Poster Presentation at 71st Annual Canadian Urological Society Meeting

Englewood, CO – June 28, 2016 – Aytu BioScience, Inc. (OTCQX: AYTU), a specialty pharmaceutical company focused on global commercialization of novel products in the field of urology, announced today that a poster highlighting clinical data for Natesto™ (testosterone) Nasal Gel was presented to urologists at the 71st Annual Canadian Urological Association Meeting in Vancouver, British Columbia. Natesto is the first and only nasal formulation of testosterone approved by the U.S. Food and Drug Administration (FDA) as a replacement therapy for men diagnosed with hypogonadism (low testosterone, or “Low T”).

The poster, titled, “Novel Nasal Gel Restores Testosterone Levels in Hypogonadal Men with Seasonal Allergies,” was presented by Alan D. Rogol, MD, Ph.D. Professor, Emeritus at the University of Virginia, and concluded that the pharmacokinetics, safety, and efficacy of Natesto for restoring normal testosterone levels in men with Low T is not adversely affected by seasonal allergies.

Josh Disbrow, Chief Executive Officer of Aytu BioScience, Inc., stated, “As we finalize our launch preparations for our July 2016 U.S. launch, we continue to be excited about the growing set of robust clinical data supporting the efficacy and safety of Natesto. We believe there is a wide range of Low T patients who stand to benefit from the use of Natesto, and this study further establishes its broad clinical utility for the 13 million U.S. men affected by hypogonadism.”

A pharmacokinetic study demonstrated that the absorption and efficacy of Natesto was similar for men with and without symptoms of allergic rhinitis (inflammation, runny nose) and is maintained even when patients are challenged with pollen from Dactylis glomerata. The concomitant use of a decongestant (oxymetazoline) after the pollen challenge also did not modify the absorption of testosterone.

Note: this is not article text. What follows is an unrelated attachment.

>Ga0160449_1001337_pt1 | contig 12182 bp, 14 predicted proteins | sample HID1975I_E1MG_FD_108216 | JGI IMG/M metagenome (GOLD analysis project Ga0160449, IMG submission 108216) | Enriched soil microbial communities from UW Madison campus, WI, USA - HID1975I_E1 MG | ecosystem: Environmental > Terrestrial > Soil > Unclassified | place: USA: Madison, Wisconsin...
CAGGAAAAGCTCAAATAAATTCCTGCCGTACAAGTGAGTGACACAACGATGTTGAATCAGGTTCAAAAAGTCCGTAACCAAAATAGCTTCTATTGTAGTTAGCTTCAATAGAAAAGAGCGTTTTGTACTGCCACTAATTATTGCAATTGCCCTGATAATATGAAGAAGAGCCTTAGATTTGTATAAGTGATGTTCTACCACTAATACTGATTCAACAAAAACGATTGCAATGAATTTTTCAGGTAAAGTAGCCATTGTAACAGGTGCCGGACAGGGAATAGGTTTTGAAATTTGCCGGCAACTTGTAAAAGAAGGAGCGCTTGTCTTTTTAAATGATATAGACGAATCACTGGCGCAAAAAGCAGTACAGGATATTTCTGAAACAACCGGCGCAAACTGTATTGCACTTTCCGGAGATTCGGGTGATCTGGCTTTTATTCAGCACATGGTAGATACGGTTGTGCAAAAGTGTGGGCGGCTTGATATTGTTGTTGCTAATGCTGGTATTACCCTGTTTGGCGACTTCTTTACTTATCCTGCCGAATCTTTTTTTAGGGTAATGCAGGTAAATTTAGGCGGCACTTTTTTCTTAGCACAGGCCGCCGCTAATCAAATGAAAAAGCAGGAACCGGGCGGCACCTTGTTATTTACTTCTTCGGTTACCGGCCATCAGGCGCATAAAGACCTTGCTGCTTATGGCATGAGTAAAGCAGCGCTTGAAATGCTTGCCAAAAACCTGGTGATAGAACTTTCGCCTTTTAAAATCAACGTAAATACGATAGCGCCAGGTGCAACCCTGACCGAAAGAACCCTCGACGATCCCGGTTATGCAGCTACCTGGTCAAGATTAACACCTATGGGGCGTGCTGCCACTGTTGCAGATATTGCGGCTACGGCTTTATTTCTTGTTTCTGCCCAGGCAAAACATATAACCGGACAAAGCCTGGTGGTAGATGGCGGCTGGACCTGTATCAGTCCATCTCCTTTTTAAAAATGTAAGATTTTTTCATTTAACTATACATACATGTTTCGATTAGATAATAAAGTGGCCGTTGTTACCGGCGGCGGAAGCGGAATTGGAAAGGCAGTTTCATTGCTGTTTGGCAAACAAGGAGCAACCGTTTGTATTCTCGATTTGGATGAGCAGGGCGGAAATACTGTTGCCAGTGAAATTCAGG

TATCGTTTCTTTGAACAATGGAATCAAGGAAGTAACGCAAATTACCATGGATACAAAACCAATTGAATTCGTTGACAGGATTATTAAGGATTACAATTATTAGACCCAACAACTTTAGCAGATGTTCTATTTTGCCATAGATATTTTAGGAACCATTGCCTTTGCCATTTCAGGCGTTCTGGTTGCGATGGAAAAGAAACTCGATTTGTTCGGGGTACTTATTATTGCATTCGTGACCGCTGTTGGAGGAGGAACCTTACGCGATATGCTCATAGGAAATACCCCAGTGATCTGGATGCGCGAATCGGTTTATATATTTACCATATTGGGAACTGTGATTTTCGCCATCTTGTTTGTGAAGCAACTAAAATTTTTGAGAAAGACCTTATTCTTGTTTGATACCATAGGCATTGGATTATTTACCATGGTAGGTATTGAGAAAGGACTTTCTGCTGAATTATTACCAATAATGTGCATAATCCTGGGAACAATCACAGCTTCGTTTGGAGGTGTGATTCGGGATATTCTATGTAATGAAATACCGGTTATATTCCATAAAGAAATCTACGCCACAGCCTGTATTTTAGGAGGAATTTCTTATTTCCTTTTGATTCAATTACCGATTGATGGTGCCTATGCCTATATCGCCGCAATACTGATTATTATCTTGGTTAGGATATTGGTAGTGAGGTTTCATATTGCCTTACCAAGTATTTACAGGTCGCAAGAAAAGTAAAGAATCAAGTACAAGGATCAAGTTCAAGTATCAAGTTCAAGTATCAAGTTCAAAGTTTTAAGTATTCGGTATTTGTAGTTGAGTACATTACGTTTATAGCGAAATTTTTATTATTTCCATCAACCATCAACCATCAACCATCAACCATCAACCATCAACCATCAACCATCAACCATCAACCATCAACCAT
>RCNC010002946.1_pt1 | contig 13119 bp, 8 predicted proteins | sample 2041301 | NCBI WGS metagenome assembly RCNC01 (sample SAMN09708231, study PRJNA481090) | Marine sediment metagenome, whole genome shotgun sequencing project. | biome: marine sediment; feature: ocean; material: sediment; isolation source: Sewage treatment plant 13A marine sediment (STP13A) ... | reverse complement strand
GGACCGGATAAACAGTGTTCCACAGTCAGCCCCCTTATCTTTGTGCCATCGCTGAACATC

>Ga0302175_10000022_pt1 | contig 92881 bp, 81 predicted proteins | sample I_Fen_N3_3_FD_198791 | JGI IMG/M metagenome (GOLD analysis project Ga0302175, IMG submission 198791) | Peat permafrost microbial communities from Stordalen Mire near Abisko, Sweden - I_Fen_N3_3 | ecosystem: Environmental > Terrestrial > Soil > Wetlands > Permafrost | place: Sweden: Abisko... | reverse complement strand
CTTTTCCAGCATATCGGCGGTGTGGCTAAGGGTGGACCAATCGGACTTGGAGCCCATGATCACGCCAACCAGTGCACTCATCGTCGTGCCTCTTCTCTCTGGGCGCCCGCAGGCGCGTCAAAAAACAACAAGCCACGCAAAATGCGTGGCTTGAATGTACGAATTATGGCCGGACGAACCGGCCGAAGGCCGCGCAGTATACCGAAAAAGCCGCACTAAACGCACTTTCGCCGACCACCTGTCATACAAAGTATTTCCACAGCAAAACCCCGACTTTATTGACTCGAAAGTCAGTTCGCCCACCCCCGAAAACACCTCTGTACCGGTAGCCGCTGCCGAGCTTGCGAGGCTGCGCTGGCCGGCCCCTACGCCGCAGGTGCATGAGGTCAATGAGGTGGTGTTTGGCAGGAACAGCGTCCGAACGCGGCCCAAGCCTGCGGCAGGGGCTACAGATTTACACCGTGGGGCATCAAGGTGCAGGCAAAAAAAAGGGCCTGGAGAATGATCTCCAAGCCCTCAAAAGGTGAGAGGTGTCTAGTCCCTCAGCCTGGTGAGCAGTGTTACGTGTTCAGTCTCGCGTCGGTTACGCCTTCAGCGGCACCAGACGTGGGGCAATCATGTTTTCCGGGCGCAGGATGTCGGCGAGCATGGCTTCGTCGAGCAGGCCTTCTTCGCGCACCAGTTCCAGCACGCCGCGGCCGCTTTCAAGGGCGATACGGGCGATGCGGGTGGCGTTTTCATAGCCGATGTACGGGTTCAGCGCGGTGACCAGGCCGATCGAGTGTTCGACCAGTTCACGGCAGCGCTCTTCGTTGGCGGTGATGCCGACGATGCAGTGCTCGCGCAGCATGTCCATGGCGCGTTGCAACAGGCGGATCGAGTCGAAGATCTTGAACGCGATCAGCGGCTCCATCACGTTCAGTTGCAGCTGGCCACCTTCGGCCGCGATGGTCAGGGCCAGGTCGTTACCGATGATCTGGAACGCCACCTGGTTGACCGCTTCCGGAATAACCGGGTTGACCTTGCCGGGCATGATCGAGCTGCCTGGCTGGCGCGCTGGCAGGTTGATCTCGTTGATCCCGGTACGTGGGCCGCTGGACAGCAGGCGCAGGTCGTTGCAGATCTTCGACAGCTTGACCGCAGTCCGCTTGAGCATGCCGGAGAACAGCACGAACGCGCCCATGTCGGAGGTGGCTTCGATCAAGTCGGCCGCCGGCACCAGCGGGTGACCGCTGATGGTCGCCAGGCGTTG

About Aytu BioScience, Inc.
Aytu BioScience is a commercial-stage specialty pharmaceutical company focused on global commercialization of novel products in the field of urology. The company currently markets two products: ProstaScint® (capromab pendetide), the only FDA-approved imaging agent specific to prostate specific membrane antigen (PSMA) for prostate cancer detection, and Primsol® (trimethoprim hydrochloride), the only FDA-approved trimethoprim-only oral solution for urinary tract infections. Aytu recently acquired exclusive U.S. rights to Natesto™, the first and only FDA-approved nasal formulation of testosterone for men with hypogonadism (low testosterone, or “Low T”), which the company plans to launch in July 2016. Additionally, Aytu is developing MiOXSYS™, a novel, rapid semen analysis system with the potential to become a standard of care for the diagnosis and management of male infertility caused by oxidative stress. MiOXSYS is commercialized outside the U.S. where it is a CE Marked, Health Canada cleared product, and Aytu is conducting U.S.-based clinical trials in pursuit of 510k de novo medical device clearance by the FDA. Aytu’s strategy is to continue building its portfolio of revenue-generating urology products, leveraging its focused commercial team and expertise to build leading brands within well-established markets.

About Natesto
Natesto (testosterone) Nasal Gel is an androgen indicated for replacement therapy in adult males for conditions associated with a deficiency or absence of endogenous testosterone:

Primary hypogonadism (congenital or acquired): testicular failure due to conditions such as cryptorchidism, bilateral torsion, orchitis, vanishing testis syndrome, orchiectomy, Klinefelter’s syndrome, chemotherapy, or toxic damage from alcohol or heavy metals. These men usually have low serum testosterone concentrations and gonadotropins (follicle-stimulating hormone [FSH] and luteinizing hormone [LH]) above the normal range; and

Hypogonadotropic hypogonadism (congenital or acquired): gonadotropin or luteinizing hormone-releasing hormone (LHRH) deficiency or pituitary-hypothalamic injury from tumors, trauma, or radiation. These men have low serum testosterone concentrations but have gonadotropins in the normal or low range.

Limitations of use: